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Why are Rehab Gyms so Small?

Why are rehab gyms so small? Regular, open-to-the-public gyms are around 20K square feet. My guess is that a typical gym in sub-acute rehab (IPR, SNF, etc.) is a tenth of that size. In teaching and marketing, I've been blessed to visit a lot of rehab facilities. Time and again I've wondered (to myself), why is this gym so small?

The gym is often where the "magic" happens. It should be impressive. Too often my first impression of a facility is chaotic. Though it is often organized chaos, many rehab gyms have every possible spot filled with tables, bars, chairs, mats, or equipment. Many gyms look cramped and cluttered. Add in patients and staff - some waiting their turn for an area or piece of equipment that is already in use - and it gets even more overloaded.

What if we step back for a new perspective. Why can't rehab gyms be made bigger? Let's plan for more space from the beginning. Make gyms large enough to comfortably fit the equipment and people that need it. If general fitness gyms can be wide-open spaces with tall ceilings and wide isles, why can't rehab gyms? If fitness gyms can have courts and artificial turf areas, why can't rehab gyms have bigger, open areas for ramps, stairs, and dynamic balance exercises? 

I realize that most facilities are unable to move walls and expand the size of their gyms - even though they might want to. So what can you do, if you can't make your gym seem bigger? How can you make lemonade out of lemons? Below are 5 tips to making the most of the rehab gym space you have.

  1. Out with the old. Go through everything in the gym and decide what needs to stay and what needs be thrown away. If you can't remember the last time something was used, throw it away. Throw away or repair broken items. If you have too much of something, sell or store the extras. For infrequently used items, store them outside of the gym. Bring them into the gym only as needed.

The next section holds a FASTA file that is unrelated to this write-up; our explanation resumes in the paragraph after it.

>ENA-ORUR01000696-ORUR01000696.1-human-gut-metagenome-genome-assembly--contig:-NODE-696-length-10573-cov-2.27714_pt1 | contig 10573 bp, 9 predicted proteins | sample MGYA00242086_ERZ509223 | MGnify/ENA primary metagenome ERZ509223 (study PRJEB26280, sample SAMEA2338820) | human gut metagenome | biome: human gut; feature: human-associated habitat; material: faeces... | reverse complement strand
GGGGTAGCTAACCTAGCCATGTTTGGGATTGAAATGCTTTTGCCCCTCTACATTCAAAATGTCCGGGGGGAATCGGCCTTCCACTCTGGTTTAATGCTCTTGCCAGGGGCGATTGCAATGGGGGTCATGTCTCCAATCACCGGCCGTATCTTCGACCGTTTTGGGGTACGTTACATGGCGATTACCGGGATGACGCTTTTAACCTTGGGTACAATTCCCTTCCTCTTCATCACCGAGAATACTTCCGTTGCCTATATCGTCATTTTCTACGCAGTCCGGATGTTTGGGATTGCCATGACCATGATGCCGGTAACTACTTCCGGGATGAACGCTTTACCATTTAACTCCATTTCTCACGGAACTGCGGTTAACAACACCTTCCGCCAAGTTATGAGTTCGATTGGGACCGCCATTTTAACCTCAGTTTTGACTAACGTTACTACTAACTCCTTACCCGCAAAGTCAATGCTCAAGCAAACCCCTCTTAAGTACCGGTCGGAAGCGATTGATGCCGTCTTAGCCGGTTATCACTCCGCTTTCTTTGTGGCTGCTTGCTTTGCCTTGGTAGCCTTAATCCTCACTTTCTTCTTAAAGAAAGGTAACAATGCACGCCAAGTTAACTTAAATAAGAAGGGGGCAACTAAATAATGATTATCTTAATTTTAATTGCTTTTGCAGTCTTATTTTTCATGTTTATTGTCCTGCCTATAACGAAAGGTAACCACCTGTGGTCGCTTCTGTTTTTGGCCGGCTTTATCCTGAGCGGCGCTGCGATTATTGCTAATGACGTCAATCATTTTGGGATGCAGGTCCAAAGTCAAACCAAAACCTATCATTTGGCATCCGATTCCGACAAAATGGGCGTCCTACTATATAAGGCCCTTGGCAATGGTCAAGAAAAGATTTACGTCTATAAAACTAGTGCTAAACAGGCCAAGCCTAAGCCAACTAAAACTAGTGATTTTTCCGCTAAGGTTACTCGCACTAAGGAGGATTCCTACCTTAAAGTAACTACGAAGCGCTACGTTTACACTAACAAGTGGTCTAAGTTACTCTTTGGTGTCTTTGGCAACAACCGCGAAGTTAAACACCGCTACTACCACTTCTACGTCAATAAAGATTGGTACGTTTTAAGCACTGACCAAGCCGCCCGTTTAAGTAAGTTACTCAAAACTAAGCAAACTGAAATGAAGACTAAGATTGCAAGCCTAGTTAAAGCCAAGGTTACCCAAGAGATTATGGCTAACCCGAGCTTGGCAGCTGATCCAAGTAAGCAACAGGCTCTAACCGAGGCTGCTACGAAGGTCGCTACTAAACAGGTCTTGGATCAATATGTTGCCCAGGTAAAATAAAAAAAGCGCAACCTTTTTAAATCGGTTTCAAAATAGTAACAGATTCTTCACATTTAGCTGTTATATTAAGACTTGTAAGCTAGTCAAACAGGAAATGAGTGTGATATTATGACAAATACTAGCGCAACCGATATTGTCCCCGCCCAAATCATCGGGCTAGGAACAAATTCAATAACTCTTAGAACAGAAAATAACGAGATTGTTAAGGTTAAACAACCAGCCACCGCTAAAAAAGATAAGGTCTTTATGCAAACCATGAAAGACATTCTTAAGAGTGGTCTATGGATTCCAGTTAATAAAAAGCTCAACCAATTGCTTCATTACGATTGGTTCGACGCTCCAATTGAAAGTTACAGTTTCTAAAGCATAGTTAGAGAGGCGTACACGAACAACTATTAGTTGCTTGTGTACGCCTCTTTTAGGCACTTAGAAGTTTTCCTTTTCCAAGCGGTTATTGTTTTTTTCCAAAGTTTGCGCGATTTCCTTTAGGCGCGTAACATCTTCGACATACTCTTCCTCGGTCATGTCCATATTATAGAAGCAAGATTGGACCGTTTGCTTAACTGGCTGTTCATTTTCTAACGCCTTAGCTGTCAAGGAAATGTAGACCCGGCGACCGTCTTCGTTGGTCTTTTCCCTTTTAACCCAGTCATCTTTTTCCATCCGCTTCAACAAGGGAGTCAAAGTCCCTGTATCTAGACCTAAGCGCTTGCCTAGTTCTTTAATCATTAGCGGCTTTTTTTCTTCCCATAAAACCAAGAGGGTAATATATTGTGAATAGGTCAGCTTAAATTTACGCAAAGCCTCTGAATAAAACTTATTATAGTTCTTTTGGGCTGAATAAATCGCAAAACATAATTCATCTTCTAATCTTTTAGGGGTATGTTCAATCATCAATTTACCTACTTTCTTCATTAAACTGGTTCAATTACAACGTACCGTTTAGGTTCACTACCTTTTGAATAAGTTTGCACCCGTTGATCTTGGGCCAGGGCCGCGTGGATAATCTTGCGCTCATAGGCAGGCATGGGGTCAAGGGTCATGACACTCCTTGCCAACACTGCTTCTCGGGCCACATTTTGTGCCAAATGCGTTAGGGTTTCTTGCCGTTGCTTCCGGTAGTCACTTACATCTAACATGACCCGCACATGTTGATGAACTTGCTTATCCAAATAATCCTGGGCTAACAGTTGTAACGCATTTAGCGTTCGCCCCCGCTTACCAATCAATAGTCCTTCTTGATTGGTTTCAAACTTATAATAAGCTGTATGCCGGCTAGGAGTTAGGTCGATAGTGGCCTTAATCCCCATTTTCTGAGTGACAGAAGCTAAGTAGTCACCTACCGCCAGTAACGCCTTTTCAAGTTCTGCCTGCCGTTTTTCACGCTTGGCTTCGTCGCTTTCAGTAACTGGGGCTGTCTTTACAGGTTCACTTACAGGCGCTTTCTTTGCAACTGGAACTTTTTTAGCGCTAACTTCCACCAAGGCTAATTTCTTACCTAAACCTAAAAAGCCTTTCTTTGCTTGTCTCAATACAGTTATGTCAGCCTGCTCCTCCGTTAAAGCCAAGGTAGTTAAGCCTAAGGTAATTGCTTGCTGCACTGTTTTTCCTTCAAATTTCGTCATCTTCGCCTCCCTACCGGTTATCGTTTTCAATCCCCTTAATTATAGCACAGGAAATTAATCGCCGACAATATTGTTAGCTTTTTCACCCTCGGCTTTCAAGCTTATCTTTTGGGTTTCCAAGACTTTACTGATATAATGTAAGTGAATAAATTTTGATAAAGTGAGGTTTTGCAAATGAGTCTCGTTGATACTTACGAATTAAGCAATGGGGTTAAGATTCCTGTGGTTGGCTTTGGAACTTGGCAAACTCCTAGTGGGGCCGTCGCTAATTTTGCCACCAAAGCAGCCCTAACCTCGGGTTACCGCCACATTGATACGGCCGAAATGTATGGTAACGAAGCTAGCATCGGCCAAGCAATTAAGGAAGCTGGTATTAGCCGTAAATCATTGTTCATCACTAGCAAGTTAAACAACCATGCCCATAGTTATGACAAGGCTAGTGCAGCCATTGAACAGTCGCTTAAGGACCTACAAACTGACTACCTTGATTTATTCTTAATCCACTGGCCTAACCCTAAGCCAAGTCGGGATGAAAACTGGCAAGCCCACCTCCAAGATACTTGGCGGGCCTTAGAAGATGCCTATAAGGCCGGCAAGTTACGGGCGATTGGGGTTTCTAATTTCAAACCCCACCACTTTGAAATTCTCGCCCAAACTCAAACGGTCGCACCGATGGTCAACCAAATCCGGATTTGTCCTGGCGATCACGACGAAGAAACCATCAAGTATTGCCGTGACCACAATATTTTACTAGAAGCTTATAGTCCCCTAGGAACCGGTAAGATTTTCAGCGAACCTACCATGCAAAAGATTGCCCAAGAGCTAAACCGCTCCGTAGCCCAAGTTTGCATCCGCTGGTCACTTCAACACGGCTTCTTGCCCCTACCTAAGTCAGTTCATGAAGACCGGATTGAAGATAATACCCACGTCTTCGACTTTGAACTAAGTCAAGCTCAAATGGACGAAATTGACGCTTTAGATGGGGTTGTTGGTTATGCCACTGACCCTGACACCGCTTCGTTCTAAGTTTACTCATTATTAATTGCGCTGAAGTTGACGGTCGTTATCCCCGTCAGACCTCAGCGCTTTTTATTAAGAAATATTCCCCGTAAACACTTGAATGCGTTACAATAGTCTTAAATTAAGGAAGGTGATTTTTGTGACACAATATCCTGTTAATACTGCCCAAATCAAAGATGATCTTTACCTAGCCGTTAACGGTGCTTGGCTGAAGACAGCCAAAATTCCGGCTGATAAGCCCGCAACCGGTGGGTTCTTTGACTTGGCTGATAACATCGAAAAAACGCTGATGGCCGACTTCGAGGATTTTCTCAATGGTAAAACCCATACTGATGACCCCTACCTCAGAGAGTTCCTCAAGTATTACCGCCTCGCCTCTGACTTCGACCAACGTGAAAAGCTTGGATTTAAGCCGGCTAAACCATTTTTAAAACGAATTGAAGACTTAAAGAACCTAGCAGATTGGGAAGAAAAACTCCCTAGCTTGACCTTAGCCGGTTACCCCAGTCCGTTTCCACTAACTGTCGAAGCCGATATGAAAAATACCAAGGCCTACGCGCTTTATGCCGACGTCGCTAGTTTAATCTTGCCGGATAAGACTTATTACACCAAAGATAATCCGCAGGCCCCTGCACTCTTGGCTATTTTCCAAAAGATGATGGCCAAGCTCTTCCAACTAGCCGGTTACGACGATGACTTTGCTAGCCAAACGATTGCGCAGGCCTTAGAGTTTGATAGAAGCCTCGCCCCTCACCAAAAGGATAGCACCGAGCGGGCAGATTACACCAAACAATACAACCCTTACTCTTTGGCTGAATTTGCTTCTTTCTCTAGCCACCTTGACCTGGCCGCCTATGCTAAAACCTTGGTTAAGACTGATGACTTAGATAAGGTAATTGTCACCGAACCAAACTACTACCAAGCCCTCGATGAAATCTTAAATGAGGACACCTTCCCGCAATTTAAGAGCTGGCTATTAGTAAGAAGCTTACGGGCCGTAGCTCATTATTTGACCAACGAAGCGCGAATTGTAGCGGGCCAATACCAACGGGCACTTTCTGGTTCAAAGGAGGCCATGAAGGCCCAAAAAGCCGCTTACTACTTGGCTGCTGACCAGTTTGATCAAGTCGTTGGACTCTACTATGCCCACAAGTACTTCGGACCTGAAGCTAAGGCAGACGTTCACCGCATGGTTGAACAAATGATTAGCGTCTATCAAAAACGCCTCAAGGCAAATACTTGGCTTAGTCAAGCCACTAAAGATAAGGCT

2. Organize what is left. Group and store items, giving them a set location. For example, store all your balance items (ADL Rumble Board, ADL Hip Stick, ADL Quadrant Hurdle, ADL Balance Mat, etc.) in the same area. Label where items go. This will make is easier for staff to find items and will cut down on wasted time walking around and looking for things.
  3. Find new storage spaces. Consider adding shelves, pegboards, and/or hooks to make better use of available wall space. Look for additional space under treatment tables, cabinets, drawers, etc. Don't forget to organize and label these new spaces! 
  4. Consolidate. Can you find equipment that does more than one thing? If you can find equipment that serves multiple functions, or can be used by different disciplines, you can save space by combining these functions into 1 piece of equipment. 
  5. Distribute frequently used items. Balance out the room by spacing out high use equipment. If the ADL Balance Trainer, parallel bars, and treatment tables are always in use, spread them to different areas in the gym. It will help distribute patients and staff more evenly throughout the gym - reducing crowding and feeling like everyone is bumping into each other.
BONUS: Though no space is gained, consider adding mirrors as a way to improve your gym. By giving the illusion of depth and reflecting light, mirrors can make rooms look larger and brighter - they are also useful for visual feedback during treatments!